Hold Wall Street banks accountable
Here's the message we sent to our members. After you’ve read it, please add your voice.
Wall Street banks, responsible for the brutal housing crisis that has displaced an estimated 7 million American families from their homes, have still not been held accountable.1 After receiving a massive taxpayer bailout, these same banks continue to bend laws, influence politicians, and ignore regulations. Meanwhile, the public pays a heavy price for Wall Street's corruption and greed — millions are out of work, face foreclosure, and feel the pain of ever-worsening economic conditions.
Now, the Obama Administration and Department of Justice have an opportunity to help make things right. Instead of pursuing a settlement deal that lets the banks off the hook2, they should commit to a full investigation into the actions of the big banks and the damage they've caused.
The housing crisis and the economic downturn it triggered has hit Black people and Latinos particularly hard. The mortgage industry targeted prospective home buyers with toxic loans and ballooning interest rates, and engaged in systemic predatory lending and mortgage fraud — including unlawful foreclosures, false documentation, and "robo-signing" of foreclosure documents.3 Wells Fargo was even sued for steering African Americans towards high-cost subprime loans when they qualified for better loans.4 Subprime and predatory lending, foreclosures, and plummeting home values have devastated Black wealth, which has fallen to its lowest level in 25 years.5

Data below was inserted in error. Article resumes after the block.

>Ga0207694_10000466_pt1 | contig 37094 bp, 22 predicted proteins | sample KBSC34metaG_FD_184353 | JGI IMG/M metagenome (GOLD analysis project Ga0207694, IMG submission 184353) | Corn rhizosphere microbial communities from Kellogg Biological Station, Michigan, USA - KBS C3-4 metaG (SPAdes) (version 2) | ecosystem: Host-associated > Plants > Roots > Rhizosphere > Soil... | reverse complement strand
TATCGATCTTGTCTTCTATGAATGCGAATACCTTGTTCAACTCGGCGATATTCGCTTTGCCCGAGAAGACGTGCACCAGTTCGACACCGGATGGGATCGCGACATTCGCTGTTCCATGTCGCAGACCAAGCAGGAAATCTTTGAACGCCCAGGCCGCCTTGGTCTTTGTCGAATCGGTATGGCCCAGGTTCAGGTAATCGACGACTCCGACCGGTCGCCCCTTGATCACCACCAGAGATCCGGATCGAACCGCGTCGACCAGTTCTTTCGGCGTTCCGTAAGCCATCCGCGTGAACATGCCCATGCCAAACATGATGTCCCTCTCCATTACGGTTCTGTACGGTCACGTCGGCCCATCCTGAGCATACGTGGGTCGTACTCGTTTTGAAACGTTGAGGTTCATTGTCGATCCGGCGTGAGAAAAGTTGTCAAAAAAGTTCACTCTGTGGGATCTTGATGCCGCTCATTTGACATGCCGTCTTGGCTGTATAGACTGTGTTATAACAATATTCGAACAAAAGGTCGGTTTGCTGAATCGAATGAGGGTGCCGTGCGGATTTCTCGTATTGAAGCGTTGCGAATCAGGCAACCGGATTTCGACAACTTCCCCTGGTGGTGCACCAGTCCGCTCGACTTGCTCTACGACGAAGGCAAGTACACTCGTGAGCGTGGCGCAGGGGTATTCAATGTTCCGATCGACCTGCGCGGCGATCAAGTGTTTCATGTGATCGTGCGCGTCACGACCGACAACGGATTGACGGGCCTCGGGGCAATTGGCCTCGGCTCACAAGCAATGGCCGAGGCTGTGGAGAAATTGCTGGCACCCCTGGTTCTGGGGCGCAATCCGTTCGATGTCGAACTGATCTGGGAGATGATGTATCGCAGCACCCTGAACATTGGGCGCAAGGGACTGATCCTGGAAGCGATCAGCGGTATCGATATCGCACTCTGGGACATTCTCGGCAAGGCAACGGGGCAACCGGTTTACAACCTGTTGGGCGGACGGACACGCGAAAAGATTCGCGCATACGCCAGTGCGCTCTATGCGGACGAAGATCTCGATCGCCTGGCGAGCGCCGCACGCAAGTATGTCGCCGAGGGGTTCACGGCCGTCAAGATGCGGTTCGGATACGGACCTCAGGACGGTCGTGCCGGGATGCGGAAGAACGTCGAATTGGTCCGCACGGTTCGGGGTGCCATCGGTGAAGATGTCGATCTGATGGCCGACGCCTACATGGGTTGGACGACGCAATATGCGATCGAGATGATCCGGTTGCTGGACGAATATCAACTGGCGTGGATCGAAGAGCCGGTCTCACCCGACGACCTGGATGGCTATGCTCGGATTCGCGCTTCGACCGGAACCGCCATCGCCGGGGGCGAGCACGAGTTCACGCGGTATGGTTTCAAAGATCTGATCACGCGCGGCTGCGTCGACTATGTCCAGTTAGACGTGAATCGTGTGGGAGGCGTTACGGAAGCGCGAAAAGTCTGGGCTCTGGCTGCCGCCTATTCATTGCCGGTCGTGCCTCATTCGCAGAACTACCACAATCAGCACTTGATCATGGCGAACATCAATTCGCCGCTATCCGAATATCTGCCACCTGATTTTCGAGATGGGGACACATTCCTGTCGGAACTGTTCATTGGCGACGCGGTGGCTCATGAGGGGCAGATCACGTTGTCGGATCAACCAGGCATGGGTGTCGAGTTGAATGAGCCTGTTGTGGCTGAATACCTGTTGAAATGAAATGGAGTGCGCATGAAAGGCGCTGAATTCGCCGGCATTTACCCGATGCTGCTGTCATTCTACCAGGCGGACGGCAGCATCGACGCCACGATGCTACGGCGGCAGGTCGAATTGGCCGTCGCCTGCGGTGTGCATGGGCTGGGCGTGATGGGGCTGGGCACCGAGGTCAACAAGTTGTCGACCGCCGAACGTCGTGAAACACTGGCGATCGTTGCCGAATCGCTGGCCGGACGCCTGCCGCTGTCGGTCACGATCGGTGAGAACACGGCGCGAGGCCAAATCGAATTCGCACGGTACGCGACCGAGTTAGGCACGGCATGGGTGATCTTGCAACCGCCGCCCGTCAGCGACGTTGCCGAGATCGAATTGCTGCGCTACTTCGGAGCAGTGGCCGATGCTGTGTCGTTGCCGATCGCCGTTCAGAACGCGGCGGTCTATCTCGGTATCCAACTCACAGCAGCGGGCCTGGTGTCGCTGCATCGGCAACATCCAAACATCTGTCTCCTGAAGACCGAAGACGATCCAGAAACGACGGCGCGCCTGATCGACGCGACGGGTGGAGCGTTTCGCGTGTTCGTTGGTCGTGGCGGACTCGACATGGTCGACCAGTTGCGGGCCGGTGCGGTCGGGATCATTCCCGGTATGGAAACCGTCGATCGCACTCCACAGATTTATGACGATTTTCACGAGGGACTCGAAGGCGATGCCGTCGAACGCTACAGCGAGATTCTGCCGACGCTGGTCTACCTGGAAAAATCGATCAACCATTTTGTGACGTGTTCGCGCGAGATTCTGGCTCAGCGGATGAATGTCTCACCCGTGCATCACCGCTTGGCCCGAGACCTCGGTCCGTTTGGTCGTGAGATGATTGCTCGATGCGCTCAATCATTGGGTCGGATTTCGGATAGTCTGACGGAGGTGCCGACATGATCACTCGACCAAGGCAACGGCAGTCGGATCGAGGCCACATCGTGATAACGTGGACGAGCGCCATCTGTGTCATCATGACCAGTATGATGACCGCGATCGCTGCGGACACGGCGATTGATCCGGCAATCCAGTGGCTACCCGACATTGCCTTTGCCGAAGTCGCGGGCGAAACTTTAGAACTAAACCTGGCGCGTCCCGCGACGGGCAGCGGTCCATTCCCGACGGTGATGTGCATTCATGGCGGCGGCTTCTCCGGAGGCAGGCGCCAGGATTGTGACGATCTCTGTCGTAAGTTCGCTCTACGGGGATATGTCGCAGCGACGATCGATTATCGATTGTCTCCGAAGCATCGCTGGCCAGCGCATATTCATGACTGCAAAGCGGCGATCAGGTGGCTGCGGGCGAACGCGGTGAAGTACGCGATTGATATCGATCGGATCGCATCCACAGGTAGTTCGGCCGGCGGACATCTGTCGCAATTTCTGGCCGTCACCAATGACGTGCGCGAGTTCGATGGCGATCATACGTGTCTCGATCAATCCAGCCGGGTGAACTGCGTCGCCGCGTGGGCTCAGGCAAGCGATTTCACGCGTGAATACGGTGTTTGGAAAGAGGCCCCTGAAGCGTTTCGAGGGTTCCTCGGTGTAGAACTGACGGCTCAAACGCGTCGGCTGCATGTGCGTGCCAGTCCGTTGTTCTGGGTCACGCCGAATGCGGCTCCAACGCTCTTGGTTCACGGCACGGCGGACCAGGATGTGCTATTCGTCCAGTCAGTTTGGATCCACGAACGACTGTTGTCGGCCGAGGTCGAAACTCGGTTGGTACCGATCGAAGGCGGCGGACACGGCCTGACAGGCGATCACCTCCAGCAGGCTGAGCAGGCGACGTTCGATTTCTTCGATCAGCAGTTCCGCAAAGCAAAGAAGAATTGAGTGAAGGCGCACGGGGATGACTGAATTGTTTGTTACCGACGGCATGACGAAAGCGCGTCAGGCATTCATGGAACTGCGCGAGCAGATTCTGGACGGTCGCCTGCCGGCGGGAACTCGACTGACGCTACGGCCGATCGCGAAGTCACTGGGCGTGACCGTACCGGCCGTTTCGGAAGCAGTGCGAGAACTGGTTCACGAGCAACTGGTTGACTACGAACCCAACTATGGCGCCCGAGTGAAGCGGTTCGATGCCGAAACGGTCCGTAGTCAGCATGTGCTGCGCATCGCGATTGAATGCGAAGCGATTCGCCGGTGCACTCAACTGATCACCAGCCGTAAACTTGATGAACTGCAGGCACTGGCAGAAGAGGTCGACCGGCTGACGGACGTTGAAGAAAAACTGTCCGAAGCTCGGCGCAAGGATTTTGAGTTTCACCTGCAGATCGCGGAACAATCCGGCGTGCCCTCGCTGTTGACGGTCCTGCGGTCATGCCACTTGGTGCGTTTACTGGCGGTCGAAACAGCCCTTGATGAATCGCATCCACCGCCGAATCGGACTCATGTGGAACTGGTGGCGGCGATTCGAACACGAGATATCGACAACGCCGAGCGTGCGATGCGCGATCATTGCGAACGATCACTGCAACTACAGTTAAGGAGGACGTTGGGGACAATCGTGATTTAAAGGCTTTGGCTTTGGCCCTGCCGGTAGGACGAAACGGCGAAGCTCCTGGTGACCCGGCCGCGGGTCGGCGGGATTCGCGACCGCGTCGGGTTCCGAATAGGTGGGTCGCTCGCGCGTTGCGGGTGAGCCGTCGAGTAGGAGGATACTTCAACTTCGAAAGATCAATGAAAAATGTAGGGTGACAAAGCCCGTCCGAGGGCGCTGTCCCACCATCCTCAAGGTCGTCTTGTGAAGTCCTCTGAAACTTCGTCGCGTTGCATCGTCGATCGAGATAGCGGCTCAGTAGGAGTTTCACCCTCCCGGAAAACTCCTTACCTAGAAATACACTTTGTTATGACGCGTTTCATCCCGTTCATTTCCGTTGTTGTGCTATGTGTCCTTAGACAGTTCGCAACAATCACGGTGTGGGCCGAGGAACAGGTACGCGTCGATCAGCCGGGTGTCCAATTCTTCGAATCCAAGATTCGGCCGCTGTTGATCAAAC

It's up to the Administration to show leadership and hold Wall Street banks accountable. Can you call on President Obama and Attorney General Holder to stand up to the big banks and push for a full investigation, compensation to homeowners, and real accountability for those responsible? Click the link below, it takes just a moment:
Three years ago, when the collapse of the financial sector pushed our economy to the brink, taxpayers bailed out the big banks that created the crisis. These same banks then proceeded to foreclose on millions of American families, while continuing to hand out astronomically-high bonuses and lobby against essential reform of the financial sector. During the crisis, the six biggest banks publicly received $160 billion of TARP bank bailout funds, and secretly borrowed another $7 trillion from the Federal Reserve. While they were getting bailed out by taxpayers, they were paying their CEOs millions of dollars and raking in record profits.6,7 Bank of America, Wells Fargo, Citigroup, JP Morgan Chase, Goldman Sachs, and Morgan Stanley together paid an income tax rate of only 11% in 2009 and 2010.8 Because they didn't pay the tax rate they're legally supposed to pay, the public lost out on $13 billion in tax revenue9 — revenue that could be used for vital public benefits and critically-underfunded social services.
The proposed settlement would release the Wall Street banks from civil and criminal liability, and ask them to pay for just a fraction of the overwhelming damage they’ve caused.10 Meanwhile, everyday Americans are paying the full price of Wall Street's crimes with our homes, jobs, savings, and our sense of security. As a result, the racial wealth gap is the largest it’s been in decades. According to a recent study, between 2005 and 2009 median wealth fell by 53% for Black households and 66% for Latino households, while falling 16% for White households.11